On Saturday, October 4, the Boston College women’s hockey team opened its season with a double-header at Minnesota-Duluth. In the first game the teams tied 3-3, and in the second Duluth triumphed with a score of 2-5. This past weekend the Eagles bounced back to get two solid wins against University of Maine, outscoring the Bears with a combined double-header score of 7-2.
After going undefeated in the regular 2015-2016 season, losing only the national championship to finish the 2015-16 season at 40-0-1, the results of the first two games may be worrisome to fans. Many are beginning to question if the graduation of key seniors, Alex Carpenter, Lexi Bender, and Meghan Grieves is too much for the Eagles to handle.
In her final season as an Eagle, Carpenter was a dominant force. With the most points scored, 43 goals and 45 assists, she was a key forward player. In her junior year she was awarded the 2015 Patty Kazmaier Award, given to the nation's top female hockey player. In her senior year, Carpenter was again a finalist for this prize. Despite the loss of Carpenter and the others, there is reason to believe that the team still has power in both players and coaches.
The Eagles retained talented players such as Kenzie Kent, Megan Keller, Kristyn Capizzano, Katie Burt, and Grace Bizal. Last season, Burt played the entirety of almost every game between the pipes and had an impressive save percentage of .944. As a junior, she is an essential upperclassman returning to the team.
The team also gained the noticeable power of freshmen Delaney Belinskas and Caitrin Lonergan. These freshmen scored the lone goals in the 2-5 loss at Minnesota-Duluth. Both of these players were standouts in their high school careers, looking to translate that dominance to the college level. In her senior year at Williston Northampton, Belinskas was named to the All-American Second Team after a run of 20 consecutive victories. In Lonergan’s junior year at Noble and Greenough, she tallied 15 goals and 43 assists in 28 games.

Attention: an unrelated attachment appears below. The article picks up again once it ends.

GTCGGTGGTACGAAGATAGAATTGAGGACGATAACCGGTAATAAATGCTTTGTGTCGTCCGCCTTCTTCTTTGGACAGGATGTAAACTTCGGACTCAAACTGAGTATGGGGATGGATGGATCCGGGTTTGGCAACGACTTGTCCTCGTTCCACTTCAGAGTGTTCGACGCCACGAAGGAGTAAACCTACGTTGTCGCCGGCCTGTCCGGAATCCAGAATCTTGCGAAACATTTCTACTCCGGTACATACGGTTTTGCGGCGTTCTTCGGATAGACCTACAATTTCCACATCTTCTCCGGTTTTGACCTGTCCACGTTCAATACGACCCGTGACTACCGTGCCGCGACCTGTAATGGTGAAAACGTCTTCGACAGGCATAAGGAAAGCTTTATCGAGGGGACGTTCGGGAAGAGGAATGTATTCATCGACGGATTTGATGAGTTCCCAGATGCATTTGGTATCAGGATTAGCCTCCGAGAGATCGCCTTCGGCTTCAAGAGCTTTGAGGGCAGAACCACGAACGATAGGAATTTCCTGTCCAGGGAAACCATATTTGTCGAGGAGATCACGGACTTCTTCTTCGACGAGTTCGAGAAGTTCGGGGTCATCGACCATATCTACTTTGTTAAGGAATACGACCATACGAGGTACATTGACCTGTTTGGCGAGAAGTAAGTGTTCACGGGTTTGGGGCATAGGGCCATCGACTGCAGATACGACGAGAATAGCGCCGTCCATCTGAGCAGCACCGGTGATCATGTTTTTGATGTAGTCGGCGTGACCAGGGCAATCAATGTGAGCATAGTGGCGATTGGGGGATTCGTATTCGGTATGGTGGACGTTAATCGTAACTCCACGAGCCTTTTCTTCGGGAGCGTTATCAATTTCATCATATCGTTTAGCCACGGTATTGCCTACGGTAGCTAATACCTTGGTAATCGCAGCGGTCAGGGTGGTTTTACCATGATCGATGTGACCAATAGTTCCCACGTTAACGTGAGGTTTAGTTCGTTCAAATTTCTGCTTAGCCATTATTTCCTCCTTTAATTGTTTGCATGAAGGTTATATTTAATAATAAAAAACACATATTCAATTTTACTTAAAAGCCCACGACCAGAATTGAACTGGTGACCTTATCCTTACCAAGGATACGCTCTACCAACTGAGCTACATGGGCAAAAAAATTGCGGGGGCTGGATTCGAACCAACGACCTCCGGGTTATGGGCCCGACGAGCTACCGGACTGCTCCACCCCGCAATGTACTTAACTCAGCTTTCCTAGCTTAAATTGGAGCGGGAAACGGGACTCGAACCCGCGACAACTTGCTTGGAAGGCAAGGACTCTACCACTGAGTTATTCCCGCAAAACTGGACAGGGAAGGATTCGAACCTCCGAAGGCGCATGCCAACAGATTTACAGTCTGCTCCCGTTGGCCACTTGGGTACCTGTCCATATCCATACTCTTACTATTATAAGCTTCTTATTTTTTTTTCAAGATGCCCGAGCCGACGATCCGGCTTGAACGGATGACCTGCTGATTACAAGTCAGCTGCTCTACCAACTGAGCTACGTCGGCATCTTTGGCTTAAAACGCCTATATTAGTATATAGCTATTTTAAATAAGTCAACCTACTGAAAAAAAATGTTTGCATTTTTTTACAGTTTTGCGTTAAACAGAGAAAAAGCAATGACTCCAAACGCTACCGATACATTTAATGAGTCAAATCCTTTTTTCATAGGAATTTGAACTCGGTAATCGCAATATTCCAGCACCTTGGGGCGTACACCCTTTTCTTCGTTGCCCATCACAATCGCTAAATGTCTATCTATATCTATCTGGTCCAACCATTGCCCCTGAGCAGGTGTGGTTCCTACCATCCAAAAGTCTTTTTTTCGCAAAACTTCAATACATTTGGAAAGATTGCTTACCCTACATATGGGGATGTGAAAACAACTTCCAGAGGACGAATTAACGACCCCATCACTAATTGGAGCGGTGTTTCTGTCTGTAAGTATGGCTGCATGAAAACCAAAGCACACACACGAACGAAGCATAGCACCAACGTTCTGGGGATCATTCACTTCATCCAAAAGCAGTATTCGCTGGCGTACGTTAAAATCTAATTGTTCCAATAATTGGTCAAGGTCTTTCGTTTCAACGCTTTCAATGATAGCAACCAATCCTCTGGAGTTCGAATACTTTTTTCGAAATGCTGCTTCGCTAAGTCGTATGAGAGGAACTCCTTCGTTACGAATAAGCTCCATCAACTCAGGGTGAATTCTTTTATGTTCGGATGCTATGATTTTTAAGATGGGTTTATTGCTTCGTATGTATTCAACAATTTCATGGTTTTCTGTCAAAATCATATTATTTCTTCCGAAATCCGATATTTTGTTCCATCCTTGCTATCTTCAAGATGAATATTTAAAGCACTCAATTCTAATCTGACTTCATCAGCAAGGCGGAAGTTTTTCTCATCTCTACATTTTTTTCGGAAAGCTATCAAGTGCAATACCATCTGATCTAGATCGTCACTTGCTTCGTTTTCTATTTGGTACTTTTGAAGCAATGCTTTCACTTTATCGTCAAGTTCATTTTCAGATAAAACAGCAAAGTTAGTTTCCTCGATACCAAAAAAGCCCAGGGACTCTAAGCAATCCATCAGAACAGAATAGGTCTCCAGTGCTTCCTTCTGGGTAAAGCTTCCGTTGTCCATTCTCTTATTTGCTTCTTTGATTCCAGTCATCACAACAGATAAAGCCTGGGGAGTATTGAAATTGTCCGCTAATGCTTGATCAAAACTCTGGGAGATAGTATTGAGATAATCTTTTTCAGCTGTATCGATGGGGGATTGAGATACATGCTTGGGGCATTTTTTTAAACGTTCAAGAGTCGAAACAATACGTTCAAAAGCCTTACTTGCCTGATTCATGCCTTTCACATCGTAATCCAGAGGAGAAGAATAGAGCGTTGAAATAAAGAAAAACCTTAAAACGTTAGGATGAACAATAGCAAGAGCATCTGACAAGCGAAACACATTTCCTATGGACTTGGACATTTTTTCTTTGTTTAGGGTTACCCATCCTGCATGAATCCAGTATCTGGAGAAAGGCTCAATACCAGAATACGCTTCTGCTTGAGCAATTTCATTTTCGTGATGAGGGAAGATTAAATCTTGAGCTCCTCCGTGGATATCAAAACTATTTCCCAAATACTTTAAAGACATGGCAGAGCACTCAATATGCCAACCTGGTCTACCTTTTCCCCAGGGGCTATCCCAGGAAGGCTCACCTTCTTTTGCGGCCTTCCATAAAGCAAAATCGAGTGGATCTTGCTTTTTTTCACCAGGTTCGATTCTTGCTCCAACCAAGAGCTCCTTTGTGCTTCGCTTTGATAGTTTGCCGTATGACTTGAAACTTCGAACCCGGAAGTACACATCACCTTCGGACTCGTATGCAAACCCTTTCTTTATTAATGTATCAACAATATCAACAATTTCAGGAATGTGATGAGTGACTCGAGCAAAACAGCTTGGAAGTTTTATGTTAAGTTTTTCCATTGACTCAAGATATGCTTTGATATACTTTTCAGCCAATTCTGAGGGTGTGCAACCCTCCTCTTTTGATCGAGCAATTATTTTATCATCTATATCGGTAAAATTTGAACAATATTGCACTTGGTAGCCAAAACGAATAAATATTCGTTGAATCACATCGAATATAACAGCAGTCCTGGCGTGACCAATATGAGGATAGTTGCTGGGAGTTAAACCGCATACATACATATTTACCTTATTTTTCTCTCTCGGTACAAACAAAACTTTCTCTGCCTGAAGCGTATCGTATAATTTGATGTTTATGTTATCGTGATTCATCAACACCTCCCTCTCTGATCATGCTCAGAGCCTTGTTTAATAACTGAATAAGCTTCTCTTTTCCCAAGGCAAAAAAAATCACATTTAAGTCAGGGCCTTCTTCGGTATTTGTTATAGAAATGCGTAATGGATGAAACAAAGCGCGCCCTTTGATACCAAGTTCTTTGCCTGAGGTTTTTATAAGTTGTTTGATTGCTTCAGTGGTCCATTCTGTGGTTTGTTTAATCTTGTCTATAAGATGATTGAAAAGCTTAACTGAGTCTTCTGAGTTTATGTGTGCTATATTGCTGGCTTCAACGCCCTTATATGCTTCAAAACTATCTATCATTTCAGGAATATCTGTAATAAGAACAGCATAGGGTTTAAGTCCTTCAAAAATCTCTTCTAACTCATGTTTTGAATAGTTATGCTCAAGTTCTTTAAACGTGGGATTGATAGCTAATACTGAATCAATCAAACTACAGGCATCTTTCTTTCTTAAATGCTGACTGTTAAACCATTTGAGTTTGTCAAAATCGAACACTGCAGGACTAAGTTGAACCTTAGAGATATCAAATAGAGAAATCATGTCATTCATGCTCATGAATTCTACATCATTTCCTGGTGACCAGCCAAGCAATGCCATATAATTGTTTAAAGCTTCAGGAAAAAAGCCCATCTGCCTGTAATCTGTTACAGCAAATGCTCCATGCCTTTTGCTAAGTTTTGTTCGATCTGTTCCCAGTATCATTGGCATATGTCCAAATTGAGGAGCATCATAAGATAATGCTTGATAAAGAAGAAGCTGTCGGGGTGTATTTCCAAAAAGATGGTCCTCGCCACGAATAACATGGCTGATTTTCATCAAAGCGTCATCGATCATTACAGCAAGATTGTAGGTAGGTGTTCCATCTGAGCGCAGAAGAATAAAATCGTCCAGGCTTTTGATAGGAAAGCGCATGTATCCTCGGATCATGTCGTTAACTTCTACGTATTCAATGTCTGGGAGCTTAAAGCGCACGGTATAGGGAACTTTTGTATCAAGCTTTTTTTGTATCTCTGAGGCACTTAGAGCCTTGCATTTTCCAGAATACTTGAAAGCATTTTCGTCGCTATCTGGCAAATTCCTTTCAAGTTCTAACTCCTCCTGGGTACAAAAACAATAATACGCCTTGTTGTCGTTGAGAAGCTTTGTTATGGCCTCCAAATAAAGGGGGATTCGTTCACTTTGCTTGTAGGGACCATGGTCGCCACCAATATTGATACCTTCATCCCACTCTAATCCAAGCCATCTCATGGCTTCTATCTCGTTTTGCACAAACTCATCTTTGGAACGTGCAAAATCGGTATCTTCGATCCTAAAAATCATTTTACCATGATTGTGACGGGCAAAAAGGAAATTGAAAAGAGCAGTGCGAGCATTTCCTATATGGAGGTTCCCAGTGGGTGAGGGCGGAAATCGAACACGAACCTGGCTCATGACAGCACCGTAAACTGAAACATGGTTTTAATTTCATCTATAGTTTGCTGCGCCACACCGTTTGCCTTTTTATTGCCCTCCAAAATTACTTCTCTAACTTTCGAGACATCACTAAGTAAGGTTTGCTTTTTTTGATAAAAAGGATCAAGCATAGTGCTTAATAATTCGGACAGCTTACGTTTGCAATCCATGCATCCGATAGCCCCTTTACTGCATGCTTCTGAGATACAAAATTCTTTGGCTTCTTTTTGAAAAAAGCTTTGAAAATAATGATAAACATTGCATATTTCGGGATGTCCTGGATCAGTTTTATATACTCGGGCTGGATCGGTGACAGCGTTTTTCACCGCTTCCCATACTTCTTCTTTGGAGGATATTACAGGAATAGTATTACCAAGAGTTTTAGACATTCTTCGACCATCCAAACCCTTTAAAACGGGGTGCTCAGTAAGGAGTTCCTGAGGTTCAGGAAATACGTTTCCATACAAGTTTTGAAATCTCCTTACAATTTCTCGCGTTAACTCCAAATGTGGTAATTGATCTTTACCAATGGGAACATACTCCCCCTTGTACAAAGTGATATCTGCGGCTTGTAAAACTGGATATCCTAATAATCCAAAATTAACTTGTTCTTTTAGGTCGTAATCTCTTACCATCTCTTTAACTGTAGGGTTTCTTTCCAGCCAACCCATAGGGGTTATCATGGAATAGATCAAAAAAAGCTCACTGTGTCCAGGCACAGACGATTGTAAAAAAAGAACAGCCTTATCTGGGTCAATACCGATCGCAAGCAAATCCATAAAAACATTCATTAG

Lonergan also has experience playing alongside teammates Bizal, Burt, Kali Flanagan, Keller, and Makenna Newkirk in USA Hockey’s annual Women’s National Festival, which is an annual training session used to select two 22-player teams to play against Canada in a series.
These six players are not the only members of the program who have spent time training with a national team; the Eagles have added assistant coach Gillian Apps to their already stellar coaching staff. Apps is a three-time Olympic gold medalist with Canada, playing on the Canadian national team for 14 years. She will work under Head Coach Katie Crowley and Assistant Courtney Kennedy to focus on training the team’s forwards.
The first weekend is not a red alert for the team, and it should not even be a cause for concern. Playing the first two games of the season provides opportunity to try out new plays or lines on the ice; sometimes things are successful and sometimes they are not. The team is still adjusting after a large offensive loss with the graduation of the Class of 2016. It will have to readjust and regroup, but there is no doubt that the Eagles can be as successful, if not more successful, than last season.
The strong leadership and experience of the upperclassmen, strong-as-ever Coach Crowley and the new talent brought to the team will find a way to work together so that the team can win big when it matters the most. Though there has been a clear change since last season, these women can find success. They may not win every game this year as they did last season, but they have the chance to win a National Championship (even with a few losses under their belt), something they have yet to get a hold of.
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